Computational models of heritage objects and environments can play a key role in analysis and decision making.
The ISH has pioneered the use of different types of models in preventive conservation: Building Information Modelling, Computational Fluid Dynamics and Systems and Agent-Based Modelling.
Computational Fluid Dynamics (CFD) can be used to investigate ventilation scenarios in environments where direct measurement would be challenging. For example, we are studying microclimates behind bookshelves in historic environments, and whether air motion can be promoted with passive methods.
Storage and display cases
Within the APACHE project, we are developing models to predict the climate within storage boxes and display cases, as a function of enclosure design. Such models can help the development of new enclosures. CFD can also be used to simulate the emission and deposition of volatiles from objects during storage.
The CFD models developed by ISH have been used to study indoor envioronments in many historic properties, and have been extensively valdiated with experimental data. CFD can be used, for example, to predict deposition rates to surfaces in different scenarios (ventilation, heating, position of the furniture of the room, distance between the visitors and the exhibited objects...). See Grau-Bové (2016) for an example of CFD used in Apsley House, London.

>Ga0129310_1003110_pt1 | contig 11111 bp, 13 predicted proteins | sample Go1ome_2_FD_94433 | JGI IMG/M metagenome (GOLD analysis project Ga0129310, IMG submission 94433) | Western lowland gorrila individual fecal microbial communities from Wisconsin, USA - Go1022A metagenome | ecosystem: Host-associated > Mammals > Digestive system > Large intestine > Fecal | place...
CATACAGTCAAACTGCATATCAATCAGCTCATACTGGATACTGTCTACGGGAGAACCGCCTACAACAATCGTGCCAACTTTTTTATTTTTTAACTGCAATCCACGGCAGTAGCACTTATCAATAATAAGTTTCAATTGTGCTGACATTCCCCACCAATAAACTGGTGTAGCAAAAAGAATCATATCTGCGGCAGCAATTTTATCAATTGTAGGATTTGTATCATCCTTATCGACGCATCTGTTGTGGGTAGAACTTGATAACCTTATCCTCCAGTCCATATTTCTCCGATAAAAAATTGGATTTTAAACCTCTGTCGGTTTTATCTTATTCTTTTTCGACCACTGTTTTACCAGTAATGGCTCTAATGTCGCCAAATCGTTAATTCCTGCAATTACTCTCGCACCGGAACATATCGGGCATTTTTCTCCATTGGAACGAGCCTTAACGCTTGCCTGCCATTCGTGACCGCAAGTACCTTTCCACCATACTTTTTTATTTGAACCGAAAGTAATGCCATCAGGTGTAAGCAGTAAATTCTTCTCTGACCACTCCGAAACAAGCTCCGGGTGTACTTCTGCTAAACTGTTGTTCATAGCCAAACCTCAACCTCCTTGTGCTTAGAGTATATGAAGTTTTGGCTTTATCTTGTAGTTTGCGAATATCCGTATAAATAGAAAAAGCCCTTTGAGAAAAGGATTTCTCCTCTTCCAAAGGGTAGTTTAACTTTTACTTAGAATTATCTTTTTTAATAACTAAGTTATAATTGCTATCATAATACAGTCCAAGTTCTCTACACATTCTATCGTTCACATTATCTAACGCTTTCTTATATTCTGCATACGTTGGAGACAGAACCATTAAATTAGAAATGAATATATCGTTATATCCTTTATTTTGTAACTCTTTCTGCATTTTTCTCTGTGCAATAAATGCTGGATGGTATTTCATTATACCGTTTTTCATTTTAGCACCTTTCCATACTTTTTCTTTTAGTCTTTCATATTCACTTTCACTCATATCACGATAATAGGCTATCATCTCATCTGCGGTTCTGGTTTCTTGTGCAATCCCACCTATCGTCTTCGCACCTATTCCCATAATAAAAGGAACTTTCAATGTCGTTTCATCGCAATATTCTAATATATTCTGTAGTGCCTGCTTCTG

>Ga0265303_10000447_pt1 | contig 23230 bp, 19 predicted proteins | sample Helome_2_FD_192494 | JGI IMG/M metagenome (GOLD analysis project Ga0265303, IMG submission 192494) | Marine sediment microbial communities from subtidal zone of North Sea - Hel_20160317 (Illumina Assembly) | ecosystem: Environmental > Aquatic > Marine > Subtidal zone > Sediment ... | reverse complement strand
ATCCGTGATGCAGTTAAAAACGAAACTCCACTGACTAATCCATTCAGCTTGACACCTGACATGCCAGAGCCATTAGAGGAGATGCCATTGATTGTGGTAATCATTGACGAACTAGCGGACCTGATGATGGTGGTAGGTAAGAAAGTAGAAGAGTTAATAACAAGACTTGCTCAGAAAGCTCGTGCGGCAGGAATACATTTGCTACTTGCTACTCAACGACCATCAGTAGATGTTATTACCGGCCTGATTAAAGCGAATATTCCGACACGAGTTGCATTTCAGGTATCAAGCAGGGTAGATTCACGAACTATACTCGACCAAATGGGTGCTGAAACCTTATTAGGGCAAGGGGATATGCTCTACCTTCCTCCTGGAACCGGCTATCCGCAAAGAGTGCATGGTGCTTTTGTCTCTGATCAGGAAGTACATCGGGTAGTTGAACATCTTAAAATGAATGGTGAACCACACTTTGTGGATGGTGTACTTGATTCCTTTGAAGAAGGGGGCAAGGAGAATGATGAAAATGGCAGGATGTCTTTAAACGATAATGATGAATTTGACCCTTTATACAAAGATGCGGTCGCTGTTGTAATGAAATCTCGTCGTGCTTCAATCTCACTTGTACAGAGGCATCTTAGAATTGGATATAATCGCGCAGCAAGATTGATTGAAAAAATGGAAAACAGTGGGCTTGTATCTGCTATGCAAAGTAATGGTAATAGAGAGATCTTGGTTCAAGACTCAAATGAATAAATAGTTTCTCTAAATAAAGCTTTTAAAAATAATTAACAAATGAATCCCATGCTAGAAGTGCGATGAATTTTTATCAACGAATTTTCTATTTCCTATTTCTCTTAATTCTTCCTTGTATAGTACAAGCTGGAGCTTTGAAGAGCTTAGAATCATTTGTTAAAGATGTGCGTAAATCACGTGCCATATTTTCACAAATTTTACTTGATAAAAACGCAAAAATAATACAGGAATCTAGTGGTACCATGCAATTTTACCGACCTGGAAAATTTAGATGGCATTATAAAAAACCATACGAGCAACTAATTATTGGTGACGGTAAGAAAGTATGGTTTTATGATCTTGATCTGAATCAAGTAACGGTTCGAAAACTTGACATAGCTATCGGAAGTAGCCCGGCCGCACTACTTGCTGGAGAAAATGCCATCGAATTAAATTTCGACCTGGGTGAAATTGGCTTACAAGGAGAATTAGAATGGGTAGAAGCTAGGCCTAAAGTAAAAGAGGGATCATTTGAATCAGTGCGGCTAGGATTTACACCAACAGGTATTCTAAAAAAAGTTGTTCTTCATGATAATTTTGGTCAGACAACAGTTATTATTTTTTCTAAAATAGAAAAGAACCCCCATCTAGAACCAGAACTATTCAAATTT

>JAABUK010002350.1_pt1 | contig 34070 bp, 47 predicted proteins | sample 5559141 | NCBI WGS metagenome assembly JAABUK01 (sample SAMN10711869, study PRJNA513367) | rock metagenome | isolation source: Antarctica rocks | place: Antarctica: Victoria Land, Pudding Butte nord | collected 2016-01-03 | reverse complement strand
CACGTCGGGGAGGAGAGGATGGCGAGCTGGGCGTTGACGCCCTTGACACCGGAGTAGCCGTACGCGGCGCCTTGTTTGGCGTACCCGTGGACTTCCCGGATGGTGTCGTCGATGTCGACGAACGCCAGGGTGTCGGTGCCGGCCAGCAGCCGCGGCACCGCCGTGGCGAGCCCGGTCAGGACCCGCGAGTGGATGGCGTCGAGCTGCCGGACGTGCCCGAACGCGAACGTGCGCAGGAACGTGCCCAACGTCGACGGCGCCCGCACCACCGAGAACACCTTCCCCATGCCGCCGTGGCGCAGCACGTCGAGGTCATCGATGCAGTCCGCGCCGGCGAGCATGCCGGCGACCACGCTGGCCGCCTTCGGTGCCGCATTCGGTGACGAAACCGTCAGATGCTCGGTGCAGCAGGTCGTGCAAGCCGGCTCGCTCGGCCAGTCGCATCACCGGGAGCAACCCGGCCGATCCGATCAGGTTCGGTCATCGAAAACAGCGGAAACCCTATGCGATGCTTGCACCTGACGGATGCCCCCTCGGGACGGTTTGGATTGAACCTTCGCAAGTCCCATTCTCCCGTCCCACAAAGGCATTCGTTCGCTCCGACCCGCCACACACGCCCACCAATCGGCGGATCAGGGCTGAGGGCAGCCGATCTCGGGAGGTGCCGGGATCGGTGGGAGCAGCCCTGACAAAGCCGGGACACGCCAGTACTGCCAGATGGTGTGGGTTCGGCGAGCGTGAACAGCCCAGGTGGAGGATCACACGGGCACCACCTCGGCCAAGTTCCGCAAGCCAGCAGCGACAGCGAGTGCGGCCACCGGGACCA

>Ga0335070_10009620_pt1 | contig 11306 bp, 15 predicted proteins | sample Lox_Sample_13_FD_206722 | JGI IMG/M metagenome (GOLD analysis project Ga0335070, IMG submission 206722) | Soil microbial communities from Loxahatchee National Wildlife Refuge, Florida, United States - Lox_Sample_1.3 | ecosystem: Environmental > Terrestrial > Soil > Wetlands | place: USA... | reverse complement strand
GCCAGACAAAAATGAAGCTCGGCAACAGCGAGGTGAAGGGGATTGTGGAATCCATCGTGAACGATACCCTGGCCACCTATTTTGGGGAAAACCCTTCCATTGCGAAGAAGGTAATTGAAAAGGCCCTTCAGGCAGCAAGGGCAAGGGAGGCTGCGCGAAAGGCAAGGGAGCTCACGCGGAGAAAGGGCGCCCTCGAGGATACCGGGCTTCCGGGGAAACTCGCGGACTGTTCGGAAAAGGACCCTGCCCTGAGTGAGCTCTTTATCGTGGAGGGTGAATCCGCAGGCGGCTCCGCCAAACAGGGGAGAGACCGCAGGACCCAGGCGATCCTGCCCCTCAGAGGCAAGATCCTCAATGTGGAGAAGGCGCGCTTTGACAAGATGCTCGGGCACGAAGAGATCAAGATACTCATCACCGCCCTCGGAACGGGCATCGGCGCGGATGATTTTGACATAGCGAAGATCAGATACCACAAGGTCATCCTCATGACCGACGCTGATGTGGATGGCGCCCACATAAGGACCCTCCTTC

Digital models or “digital twins” of heritage objects and buildings can be used to store and visualise information that can support heritage science: monitoring data, condition reports, chemical composition... We are investigating ways of integrating this information into digital models of buildings and objects, which often requires a creative use of existing software. Read more about BIM for heritage in Pocobelli, 2019.
Collections are subject to many dynamic processes, not only chemical degradation, but also access, use, wear and tear, and a myriad of conservation actions. We are developing ways to model these processes mathematically, in order to evaluate their interactions and support decision-making. This involves approaches such as “agent-based” models, where items of the collection are modelled independently to observe the aggregate effects.